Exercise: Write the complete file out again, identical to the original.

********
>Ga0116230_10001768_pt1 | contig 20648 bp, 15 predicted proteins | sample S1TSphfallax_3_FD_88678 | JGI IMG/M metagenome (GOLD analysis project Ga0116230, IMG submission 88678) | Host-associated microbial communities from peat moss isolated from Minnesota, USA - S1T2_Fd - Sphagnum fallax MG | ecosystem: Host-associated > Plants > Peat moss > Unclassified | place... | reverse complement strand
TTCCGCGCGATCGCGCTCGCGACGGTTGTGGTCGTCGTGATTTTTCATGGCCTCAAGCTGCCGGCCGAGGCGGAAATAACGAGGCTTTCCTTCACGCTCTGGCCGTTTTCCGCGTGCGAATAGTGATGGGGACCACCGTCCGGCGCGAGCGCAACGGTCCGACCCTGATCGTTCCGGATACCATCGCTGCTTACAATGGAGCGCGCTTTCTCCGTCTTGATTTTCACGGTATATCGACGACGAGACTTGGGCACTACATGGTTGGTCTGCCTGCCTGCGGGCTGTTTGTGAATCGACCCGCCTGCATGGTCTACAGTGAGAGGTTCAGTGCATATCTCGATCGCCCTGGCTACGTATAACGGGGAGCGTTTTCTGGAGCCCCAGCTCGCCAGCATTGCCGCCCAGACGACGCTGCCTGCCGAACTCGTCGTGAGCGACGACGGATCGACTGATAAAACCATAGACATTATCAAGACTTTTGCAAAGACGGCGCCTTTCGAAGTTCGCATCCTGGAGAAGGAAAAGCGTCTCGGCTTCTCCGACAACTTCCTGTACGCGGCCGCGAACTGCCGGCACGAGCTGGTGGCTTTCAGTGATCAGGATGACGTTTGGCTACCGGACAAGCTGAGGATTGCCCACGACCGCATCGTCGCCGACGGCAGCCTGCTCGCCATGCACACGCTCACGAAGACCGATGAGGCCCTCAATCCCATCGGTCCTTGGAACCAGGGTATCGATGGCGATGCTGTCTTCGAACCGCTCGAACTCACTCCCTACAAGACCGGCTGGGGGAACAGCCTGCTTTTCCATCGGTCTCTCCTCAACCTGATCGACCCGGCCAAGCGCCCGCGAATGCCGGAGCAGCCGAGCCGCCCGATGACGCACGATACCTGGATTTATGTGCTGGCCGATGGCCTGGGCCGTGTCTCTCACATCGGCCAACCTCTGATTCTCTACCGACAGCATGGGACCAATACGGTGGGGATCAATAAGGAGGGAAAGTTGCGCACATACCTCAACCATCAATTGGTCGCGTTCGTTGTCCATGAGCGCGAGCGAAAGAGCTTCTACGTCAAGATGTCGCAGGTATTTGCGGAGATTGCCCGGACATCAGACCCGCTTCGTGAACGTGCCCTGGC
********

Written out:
>Ga0116230_10001768_pt1 | contig 20648 bp, 15 predicted proteins | sample S1TSphfallax_3_FD_88678 | JGI IMG/M metagenome (GOLD analysis project Ga0116230, IMG submission 88678) | Host-associated microbial communities from peat moss isolated from Minnesota, USA - S1T2_Fd - Sphagnum fallax MG | ecosystem: Host-associated > Plants > Peat moss > Unclassified | place... | reverse complement strand
TTCCGCGCGATCGCGCTCGCGACGGTTGTGGTCGTCGTGATTTTTCATGGCCTCAAGCTGCCGGCCGAGGCGGAAATAACGAGGCTTTCCTTCACGCTCTGGCCGTTTTCCGCGTGCGAATAGTGATGGGGACCACCGTCCGGCGCGAGCGCAACGGTCCGACCCTGATCGTTCCGGATACCATCGCTGCTTACAATGGAGCGCGCTTTCTCCGTCTTGATTTTCACGGTATATCGACGACGAGACTTGGGCACTACATGGTTGGTCTGCCTGCCTGCGGGCTGTTTGTGAATCGACCCGCCTGCATGGTCTACAGTGAGAGGTTCAGTGCATATCTCGATCGCCCTGGCTACGTATAACGGGGAGCGTTTTCTGGAGCCCCAGCTCGCCAGCATTGCCGCCCAGACGACGCTGCCTGCCGAACTCGTCGTGAGCGACGACGGATCGACTGATAAAACCATAGACATTATCAAGACTTTTGCAAAGACGGCGCCTTTCGAAGTTCGCATCCTGGAGAAGGAAAAGCGTCTCGGCTTCTCCGACAACTTCCTGTACGCGGCCGCGAACTGCCGGCACGAGCTGGTGGCTTTCAGTGATCAGGATGACGTTTGGCTACCGGACAAGCTGAGGATTGCCCACGACCGCATCGTCGCCGACGGCAGCCTGCTCGCCATGCACACGCTCACGAAGACCGATGAGGCCCTCAATCCCATCGGTCCTTGGAACCAGGGTATCGATGGCGATGCTGTCTTCGAACCGCTCGAACTCACTCCCTACAAGACCGGCTGGGGGAACAGCCTGCTTTTCCATCGGTCTCTCCTCAACCTGATCGACCCGGCCAAGCGCCCGCGAATGCCGGAGCAGCCGAGCCGCCCGATGACGCACGATACCTGGATTTATGTGCTGGCCGATGGCCTGGGCCGTGTCTCTCACATCGGCCAACCTCTGATTCTCTACCGACAGCATGGGACCAATACGGTGGGGATCAATAAGGAGGGAAAGTTGCGCACATACCTCAACCATCAATTGGTCGCGTTCGTTGTCCATGAGCGCGAGCGAAAGAGCTTCTACGTCAAGATGTCGCAGGTATTTGCGGAGATTGCCCGGACATCAGACCCGCTTCGTGAACGTGCCCTGGC